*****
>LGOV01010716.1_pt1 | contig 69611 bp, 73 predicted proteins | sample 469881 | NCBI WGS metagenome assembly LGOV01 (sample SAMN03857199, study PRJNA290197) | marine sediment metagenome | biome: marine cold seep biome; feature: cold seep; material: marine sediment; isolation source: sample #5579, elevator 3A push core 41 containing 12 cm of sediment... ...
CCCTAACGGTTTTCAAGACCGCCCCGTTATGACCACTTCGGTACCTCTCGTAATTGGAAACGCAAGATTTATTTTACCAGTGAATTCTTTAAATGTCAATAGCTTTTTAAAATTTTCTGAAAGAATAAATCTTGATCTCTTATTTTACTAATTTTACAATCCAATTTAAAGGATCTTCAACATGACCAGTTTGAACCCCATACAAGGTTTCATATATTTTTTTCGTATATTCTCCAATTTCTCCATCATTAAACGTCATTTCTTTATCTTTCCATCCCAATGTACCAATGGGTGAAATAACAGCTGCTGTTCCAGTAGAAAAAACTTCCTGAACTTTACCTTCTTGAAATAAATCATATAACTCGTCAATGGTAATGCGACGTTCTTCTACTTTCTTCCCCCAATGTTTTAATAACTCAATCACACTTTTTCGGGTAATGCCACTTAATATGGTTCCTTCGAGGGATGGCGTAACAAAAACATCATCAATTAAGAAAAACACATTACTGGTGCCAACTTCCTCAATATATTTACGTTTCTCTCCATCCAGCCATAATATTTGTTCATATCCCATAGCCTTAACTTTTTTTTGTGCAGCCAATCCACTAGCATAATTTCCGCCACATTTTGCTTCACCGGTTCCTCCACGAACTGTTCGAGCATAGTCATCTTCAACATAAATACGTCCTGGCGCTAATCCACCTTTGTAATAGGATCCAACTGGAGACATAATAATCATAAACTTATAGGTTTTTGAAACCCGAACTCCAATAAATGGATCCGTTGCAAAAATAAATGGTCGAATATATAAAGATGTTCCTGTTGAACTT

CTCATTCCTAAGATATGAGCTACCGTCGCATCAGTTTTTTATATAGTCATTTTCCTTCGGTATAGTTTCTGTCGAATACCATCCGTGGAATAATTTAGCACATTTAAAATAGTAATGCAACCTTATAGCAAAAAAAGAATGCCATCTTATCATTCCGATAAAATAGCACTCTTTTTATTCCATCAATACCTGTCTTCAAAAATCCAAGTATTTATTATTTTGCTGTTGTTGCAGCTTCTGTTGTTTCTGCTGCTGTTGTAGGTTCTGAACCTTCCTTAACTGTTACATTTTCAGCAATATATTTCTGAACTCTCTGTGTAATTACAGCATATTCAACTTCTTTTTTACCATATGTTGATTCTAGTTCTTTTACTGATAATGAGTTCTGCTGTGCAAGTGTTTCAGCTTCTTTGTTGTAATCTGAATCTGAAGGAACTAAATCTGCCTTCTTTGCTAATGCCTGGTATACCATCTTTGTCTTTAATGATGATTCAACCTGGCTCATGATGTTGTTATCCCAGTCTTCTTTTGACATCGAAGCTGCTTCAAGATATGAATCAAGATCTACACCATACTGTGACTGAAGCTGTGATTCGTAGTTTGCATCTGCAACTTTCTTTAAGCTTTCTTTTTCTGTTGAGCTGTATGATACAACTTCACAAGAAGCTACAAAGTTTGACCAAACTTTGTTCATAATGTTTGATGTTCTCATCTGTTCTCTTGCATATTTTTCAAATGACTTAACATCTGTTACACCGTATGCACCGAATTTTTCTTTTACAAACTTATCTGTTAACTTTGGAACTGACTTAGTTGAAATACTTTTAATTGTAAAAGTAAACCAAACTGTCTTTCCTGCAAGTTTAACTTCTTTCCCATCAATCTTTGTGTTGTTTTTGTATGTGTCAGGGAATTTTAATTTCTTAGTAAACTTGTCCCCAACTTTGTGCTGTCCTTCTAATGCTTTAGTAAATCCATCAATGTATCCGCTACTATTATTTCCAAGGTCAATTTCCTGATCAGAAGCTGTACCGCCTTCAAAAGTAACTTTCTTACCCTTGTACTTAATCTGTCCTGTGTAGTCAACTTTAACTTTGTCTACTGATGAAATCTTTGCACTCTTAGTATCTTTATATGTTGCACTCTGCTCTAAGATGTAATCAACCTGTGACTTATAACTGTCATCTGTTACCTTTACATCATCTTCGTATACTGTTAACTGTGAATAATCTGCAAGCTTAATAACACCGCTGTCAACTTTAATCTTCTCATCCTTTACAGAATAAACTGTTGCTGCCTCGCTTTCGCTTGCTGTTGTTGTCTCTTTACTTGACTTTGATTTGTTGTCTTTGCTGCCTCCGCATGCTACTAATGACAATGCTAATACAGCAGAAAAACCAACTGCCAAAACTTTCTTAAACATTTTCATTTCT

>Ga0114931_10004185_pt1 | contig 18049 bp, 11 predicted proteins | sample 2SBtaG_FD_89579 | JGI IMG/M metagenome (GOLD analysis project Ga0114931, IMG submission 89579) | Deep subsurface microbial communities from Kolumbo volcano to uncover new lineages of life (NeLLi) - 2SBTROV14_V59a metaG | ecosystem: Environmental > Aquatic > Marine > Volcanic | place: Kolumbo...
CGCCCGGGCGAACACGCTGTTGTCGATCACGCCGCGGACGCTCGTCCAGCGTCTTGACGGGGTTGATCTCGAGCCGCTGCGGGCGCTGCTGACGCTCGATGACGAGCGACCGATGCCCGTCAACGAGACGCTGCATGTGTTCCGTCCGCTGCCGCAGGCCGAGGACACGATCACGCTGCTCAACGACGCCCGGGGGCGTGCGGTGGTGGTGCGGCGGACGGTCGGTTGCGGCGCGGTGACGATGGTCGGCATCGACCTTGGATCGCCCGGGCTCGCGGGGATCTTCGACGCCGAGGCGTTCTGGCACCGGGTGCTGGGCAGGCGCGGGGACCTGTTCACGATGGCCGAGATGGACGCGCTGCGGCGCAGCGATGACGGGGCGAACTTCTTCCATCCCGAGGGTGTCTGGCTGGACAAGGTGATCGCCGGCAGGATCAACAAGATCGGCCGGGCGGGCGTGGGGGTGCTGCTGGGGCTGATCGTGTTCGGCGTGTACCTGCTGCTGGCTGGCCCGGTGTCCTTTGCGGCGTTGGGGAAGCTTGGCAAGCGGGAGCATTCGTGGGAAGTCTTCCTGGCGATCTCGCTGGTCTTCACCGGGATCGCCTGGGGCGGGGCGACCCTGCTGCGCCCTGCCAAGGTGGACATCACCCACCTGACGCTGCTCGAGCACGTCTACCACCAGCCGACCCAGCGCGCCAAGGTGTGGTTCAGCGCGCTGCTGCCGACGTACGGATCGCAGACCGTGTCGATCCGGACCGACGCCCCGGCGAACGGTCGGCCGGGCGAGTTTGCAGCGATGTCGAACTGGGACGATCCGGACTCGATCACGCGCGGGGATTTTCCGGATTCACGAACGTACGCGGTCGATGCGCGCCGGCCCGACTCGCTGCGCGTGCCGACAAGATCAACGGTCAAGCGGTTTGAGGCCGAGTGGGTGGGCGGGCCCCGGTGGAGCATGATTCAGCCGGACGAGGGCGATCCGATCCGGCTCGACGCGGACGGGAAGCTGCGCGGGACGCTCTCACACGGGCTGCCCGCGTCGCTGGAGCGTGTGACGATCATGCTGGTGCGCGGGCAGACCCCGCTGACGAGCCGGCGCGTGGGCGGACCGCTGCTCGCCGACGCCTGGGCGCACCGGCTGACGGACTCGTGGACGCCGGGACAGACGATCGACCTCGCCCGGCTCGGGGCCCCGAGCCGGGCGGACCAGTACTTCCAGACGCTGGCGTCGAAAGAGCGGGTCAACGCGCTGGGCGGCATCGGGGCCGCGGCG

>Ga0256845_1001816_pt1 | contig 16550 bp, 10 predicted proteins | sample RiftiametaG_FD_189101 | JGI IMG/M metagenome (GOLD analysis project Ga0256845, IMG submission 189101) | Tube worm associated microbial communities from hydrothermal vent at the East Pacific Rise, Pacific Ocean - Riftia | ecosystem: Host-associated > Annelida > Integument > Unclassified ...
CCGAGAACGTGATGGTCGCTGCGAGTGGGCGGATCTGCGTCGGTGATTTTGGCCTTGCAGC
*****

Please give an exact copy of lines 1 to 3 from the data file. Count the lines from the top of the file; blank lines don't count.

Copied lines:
>LGOV01010716.1_pt1 | contig 69611 bp, 73 predicted proteins | sample 469881 | NCBI WGS metagenome assembly LGOV01 (sample SAMN03857199, study PRJNA290197) | marine sediment metagenome | biome: marine cold seep biome; feature: cold seep; material: marine sediment; isolation source: sample #5579, elevator 3A push core 41 containing 12 cm of sediment... ...
CCCTAACGGTTTTCAAGACCGCCCCGTTATGACCACTTCGGTACCTCTCGTAATTGGAAACGCAAGATTTATTTTACCAGTGAATTCTTTAAATGTCAATAGCTTTTTAAAATTTTCTGAAAGAATAAATCTTGATCTCTTATTTTACTAATTTTACAATCCAATTTAAAGGATCTTCAACATGACCAGTTTGAACCCCATACAAGGTTTCATATATTTTTTTCGTATATTCTCCAATTTCTCCATCATTAAACGTCATTTCTTTATCTTTCCATCCCAATGTACCAATGGGTGAAATAACAGCTGCTGTTCCAGTAGAAAAAACTTCCTGAACTTTACCTTCTTGAAATAAATCATATAACTCGTCAATGGTAATGCGACGTTCTTCTACTTTCTTCCCCCAATGTTTTAATAACTCAATCACACTTTTTCGGGTAATGCCACTTAATATGGTTCCTTCGAGGGATGGCGTAACAAAAACATCATCAATTAAGAAAAACACATTACTGGTGCCAACTTCCTCAATATATTTACGTTTCTCTCCATCCAGCCATAATATTTGTTCATATCCCATAGCCTTAACTTTTTTTTGTGCAGCCAATCCACTAGCATAATTTCCGCCACATTTTGCTTCACCGGTTCCTCCACGAACTGTTCGAGCATAGTCATCTTCAACATAAATACGTCCTGGCGCTAATCCACCTTTGTAATAGGATCCAACTGGAGACATAATAATCATAAACTTATAGGTTTTTGAAACCCGAACTCCAATAAATGGATCCGTTGCAAAAATAAATGGTCGAATATATAAAGATGTTCCTGTTGAACTT

CTCATTCCTAAGATATGAGCTACCGTCGCATCAGTTTTTTATATAGTCATTTTCCTTCGGTATAGTTTCTGTCGAATACCATCCGTGGAATAATTTAGCACATTTAAAATAGTAATGCAACCTTATAGCAAAAAAAGAATGCCATCTTATCATTCCGATAAAATAGCACTCTTTTTATTCCATCAATACCTGTCTTCAAAAATCCAAGTATTTATTATTTTGCTGTTGTTGCAGCTTCTGTTGTTTCTGCTGCTGTTGTAGGTTCTGAACCTTCCTTAACTGTTACATTTTCAGCAATATATTTCTGAACTCTCTGTGTAATTACAGCATATTCAACTTCTTTTTTACCATATGTTGATTCTAGTTCTTTTACTGATAATGAGTTCTGCTGTGCAAGTGTTTCAGCTTCTTTGTTGTAATCTGAATCTGAAGGAACTAAATCTGCCTTCTTTGCTAATGCCTGGTATACCATCTTTGTCTTTAATGATGATTCAACCTGGCTCATGATGTTGTTATCCCAGTCTTCTTTTGACATCGAAGCTGCTTCAAGATATGAATCAAGATCTACACCATACTGTGACTGAAGCTGTGATTCGTAGTTTGCATCTGCAACTTTCTTTAAGCTTTCTTTTTCTGTTGAGCTGTATGATACAACTTCACAAGAAGCTACAAAGTTTGACCAAACTTTGTTCATAATGTTTGATGTTCTCATCTGTTCTCTTGCATATTTTTCAAATGACTTAACATCTGTTACACCGTATGCACCGAATTTTTCTTTTACAAACTTATCTGTTAACTTTGGAACTGACTTAGTTGAAATACTTTTAATTGTAAAAGTAAACCAAACTGTCTTTCCTGCAAGTTTAACTTCTTTCCCATCAATCTTTGTGTTGTTTTTGTATGTGTCAGGGAATTTTAATTTCTTAGTAAACTTGTCCCCAACTTTGTGCTGTCCTTCTAATGCTTTAGTAAATCCATCAATGTATCCGCTACTATTATTTCCAAGGTCAATTTCCTGATCAGAAGCTGTACCGCCTTCAAAAGTAACTTTCTTACCCTTGTACTTAATCTGTCCTGTGTAGTCAACTTTAACTTTGTCTACTGATGAAATCTTTGCACTCTTAGTATCTTTATATGTTGCACTCTGCTCTAAGATGTAATCAACCTGTGACTTATAACTGTCATCTGTTACCTTTACATCATCTTCGTATACTGTTAACTGTGAATAATCTGCAAGCTTAATAACACCGCTGTCAACTTTAATCTTCTCATCCTTTACAGAATAAACTGTTGCTGCCTCGCTTTCGCTTGCTGTTGTTGTCTCTTTACTTGACTTTGATTTGTTGTCTTTGCTGCCTCCGCATGCTACTAATGACAATGCTAATACAGCAGAAAAACCAACTGCCAAAACTTTCTTAAACATTTTCATTTCT